Reach the junction with the CT at 2.1 miles, elevation 8,000 feet. The Junction Creek Trail is the final segment of the 486 mile cross-state trek. The 4,860 foot drop from Kennebec Pass (11,740 feet) to the Junction Creek-Colorado Trailhead (6,880 feet) is the greatest single altitude change on the CT. Turn right for the 0.4 mile roundtrip spur to Gudy's Rest.

For thru-hikers on the CT, Gudy's Rest, located four miles from trail's end, is a celebratory place. A thick plank bench looks out over Junction Creek canyon and the west slopes of Barnes Mountain. Off-image is the town of Durango.

A wooden plaque pays tribute to Gudy Gaskill, the genius and tireless champion of the CT. Durango's Trails 2000 carries on Gudy's legacy. The trail advocacy organization builds and maintains an ever-growing vast network of trails in the region. In addition to their CT upkeep they are the guardians for every foot of trail on the Dry Fork Loop.

Return to the Hoffeins junction and turn right, staying on the CT.

We found bear and cougar tracks imprinted on the soft dirt path. Flowers were especially plentiful in June of 2019. In addition to lavish and aromatic lupine fields we saw: Rocky Mountain milkvetch, fleabane daisy, stemless evening primrose, wild iris, larkspur and delphinium, serviceberry, snowberry, chokecherry, elderberry, mule's ear, pussy toes, mouse ear chickweed, senecio, white peavine, white violet, white geranium, golden banner, bluebell, Geyer's onion and taper-tip onion, mountain parsley, woods' rose, Rocky Mountain penstemon and toadflax penstemon, cinquefoil, Solomon's seal, bedstraw, meadow rue, clematis, Indian paintbrush, heart leaf arnica, osha, red columbine, and blue columbine. (THW, photo)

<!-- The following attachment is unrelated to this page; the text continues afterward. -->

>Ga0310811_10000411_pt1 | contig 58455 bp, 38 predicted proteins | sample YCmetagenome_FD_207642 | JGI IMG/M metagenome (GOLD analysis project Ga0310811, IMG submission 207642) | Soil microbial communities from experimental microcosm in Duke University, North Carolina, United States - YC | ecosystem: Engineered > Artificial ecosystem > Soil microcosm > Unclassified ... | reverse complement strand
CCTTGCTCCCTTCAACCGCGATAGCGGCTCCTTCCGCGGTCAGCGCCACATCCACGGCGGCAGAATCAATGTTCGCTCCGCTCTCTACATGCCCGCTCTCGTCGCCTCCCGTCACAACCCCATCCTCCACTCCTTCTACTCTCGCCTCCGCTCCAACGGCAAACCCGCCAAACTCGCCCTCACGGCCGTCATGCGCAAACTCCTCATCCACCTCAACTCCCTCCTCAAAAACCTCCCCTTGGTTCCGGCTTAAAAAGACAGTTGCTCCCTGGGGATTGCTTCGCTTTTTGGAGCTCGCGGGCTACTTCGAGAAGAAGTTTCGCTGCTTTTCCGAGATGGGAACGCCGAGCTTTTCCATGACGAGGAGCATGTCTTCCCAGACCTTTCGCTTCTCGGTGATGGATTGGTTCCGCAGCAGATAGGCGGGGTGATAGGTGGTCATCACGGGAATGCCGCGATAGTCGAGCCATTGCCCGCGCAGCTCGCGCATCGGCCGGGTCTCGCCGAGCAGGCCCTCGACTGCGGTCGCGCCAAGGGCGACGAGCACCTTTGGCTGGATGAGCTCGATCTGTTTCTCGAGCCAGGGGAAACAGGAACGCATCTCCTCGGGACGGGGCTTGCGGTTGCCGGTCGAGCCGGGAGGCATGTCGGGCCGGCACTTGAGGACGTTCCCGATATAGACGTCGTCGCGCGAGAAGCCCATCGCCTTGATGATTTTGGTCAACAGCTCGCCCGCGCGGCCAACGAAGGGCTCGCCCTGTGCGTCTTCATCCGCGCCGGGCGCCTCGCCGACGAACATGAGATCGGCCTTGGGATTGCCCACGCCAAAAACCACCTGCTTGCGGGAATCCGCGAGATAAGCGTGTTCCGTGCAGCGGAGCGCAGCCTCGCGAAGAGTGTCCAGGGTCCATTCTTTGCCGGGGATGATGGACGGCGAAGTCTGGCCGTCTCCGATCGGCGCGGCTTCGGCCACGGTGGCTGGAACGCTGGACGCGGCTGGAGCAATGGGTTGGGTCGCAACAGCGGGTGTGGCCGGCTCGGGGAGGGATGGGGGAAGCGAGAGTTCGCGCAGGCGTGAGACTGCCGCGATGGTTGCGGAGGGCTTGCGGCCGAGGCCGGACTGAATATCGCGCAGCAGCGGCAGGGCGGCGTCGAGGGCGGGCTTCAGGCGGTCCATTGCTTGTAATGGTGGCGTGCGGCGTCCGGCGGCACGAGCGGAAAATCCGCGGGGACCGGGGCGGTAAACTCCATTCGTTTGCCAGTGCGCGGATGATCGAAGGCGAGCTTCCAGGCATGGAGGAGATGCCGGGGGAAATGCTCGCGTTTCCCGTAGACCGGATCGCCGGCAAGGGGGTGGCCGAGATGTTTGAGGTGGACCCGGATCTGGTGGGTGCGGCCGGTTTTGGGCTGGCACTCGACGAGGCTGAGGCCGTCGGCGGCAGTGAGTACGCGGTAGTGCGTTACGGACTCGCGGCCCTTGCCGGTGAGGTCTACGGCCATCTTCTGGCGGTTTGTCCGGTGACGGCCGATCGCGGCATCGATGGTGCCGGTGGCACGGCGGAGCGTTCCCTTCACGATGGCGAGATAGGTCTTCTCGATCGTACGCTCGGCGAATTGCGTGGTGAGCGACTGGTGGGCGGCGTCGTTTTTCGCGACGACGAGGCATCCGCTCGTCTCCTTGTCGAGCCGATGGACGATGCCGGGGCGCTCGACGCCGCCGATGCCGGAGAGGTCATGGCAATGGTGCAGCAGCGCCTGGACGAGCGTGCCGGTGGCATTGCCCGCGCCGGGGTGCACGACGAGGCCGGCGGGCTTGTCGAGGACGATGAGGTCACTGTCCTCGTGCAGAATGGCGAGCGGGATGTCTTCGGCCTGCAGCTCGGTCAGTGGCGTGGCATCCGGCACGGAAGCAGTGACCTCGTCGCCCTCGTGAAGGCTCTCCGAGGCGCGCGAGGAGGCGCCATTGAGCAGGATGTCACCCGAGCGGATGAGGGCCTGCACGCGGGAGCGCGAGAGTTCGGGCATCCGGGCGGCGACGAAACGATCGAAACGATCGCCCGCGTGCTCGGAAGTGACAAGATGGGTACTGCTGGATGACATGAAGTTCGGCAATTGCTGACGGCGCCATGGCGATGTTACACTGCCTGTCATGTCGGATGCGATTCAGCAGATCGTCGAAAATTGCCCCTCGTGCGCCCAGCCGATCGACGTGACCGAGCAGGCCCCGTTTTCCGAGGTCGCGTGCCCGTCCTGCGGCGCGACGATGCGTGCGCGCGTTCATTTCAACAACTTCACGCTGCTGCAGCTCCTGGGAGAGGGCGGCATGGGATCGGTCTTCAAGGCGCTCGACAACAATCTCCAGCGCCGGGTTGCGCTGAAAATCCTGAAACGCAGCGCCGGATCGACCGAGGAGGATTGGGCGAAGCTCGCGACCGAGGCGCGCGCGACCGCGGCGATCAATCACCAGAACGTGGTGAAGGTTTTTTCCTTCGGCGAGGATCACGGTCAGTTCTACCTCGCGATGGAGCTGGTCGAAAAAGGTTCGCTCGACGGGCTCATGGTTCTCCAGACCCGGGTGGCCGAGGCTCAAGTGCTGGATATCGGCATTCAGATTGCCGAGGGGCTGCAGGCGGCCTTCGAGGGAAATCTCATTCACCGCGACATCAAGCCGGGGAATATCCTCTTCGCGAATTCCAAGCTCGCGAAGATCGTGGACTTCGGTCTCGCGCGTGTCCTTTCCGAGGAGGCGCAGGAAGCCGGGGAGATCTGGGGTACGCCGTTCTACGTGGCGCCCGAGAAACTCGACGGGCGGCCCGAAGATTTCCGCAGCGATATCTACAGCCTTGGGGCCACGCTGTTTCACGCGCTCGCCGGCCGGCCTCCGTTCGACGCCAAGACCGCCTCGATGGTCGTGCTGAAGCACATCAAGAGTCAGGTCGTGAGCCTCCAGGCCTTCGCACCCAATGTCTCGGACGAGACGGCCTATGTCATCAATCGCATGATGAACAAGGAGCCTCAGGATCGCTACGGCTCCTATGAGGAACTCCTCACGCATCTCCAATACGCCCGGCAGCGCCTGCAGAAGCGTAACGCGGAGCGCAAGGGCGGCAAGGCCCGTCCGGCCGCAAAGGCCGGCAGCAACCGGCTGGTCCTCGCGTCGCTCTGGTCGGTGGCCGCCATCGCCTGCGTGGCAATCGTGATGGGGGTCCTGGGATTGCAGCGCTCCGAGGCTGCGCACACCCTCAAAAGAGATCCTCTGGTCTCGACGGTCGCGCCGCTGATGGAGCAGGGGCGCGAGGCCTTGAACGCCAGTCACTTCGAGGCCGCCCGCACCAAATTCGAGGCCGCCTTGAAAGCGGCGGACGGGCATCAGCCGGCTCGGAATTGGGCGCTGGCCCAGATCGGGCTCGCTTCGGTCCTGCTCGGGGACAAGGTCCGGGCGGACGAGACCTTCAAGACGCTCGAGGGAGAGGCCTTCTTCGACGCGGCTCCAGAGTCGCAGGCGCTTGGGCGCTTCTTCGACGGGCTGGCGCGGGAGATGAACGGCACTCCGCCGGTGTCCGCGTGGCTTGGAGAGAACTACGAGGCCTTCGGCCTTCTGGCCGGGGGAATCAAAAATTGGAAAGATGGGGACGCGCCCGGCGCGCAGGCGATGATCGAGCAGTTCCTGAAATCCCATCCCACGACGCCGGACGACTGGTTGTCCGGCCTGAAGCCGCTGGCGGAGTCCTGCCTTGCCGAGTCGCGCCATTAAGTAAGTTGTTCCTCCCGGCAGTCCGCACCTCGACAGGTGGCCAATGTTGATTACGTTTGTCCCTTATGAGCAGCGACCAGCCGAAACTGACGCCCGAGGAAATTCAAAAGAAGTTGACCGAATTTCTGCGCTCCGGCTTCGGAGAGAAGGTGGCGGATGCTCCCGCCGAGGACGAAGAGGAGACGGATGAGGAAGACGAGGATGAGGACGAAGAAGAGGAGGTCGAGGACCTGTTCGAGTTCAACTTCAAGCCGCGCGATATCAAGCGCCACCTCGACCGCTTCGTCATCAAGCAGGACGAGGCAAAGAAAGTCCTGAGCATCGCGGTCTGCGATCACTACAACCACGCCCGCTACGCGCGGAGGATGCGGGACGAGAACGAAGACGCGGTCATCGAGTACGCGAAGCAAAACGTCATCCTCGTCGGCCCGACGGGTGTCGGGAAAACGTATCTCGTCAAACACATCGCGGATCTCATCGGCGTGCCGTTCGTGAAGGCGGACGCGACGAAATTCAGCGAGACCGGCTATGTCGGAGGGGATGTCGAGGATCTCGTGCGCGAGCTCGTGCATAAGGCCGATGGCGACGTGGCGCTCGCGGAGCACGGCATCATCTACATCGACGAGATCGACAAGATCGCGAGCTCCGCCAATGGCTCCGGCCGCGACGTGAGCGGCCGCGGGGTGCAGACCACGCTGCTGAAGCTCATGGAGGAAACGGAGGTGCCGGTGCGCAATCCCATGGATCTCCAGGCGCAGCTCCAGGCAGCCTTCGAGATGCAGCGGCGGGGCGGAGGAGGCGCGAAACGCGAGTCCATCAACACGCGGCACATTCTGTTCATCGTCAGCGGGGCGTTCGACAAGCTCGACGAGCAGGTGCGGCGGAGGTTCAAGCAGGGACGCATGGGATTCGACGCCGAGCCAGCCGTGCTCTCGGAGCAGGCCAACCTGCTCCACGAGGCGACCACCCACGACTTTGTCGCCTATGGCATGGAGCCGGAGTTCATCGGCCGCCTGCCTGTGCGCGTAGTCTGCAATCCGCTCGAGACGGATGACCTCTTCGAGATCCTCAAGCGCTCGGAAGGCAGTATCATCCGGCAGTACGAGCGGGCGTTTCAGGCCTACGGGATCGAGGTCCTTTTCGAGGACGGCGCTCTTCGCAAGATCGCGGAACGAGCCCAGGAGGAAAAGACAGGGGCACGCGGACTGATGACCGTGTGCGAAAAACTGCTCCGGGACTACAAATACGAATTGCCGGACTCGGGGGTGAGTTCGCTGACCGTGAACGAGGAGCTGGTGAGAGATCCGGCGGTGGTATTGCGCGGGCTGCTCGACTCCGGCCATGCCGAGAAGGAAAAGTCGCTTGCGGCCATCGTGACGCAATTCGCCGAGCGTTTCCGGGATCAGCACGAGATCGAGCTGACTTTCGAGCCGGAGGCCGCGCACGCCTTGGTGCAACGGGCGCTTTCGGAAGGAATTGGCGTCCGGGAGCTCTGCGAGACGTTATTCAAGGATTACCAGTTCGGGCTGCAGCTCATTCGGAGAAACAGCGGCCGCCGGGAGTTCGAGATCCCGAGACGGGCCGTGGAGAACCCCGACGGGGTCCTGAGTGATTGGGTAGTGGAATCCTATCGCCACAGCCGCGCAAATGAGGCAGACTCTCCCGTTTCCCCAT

Day hikers keep company with old growth ponderosa while strolling along the CT. (THW, photo)

Pass by a magnificent trailside ponderosa and then a fenceline at 3.6 miles. Cross a typically bone-dry north tributary of Dry Fork. Colorado blue spruce, Douglas fir, and aspen are sheltered in the drainage. The track bears south for a short distance. Look afar to Animas City Mountain and the Missionary Ridge Rockfall.

The treadway rounds a southeast ridge and then holds to the 8,600 foot contour west-bound for a mile. Top out at 4.8 miles, elevation 8,660 feet. You can practically reach out and touch Silver Mountain only four miles away as the crow flies. Big boulders bounding the path add interest while descending to a fork of Deep Creek, a principal tributary of Lightner Creek.

Dry Fork Trail
Denver anyone? At 5.1 miles, after a mere 2.6 miles on the CT, this loop hangs a left on the Dry Fork Trail. The High Point spur is described later.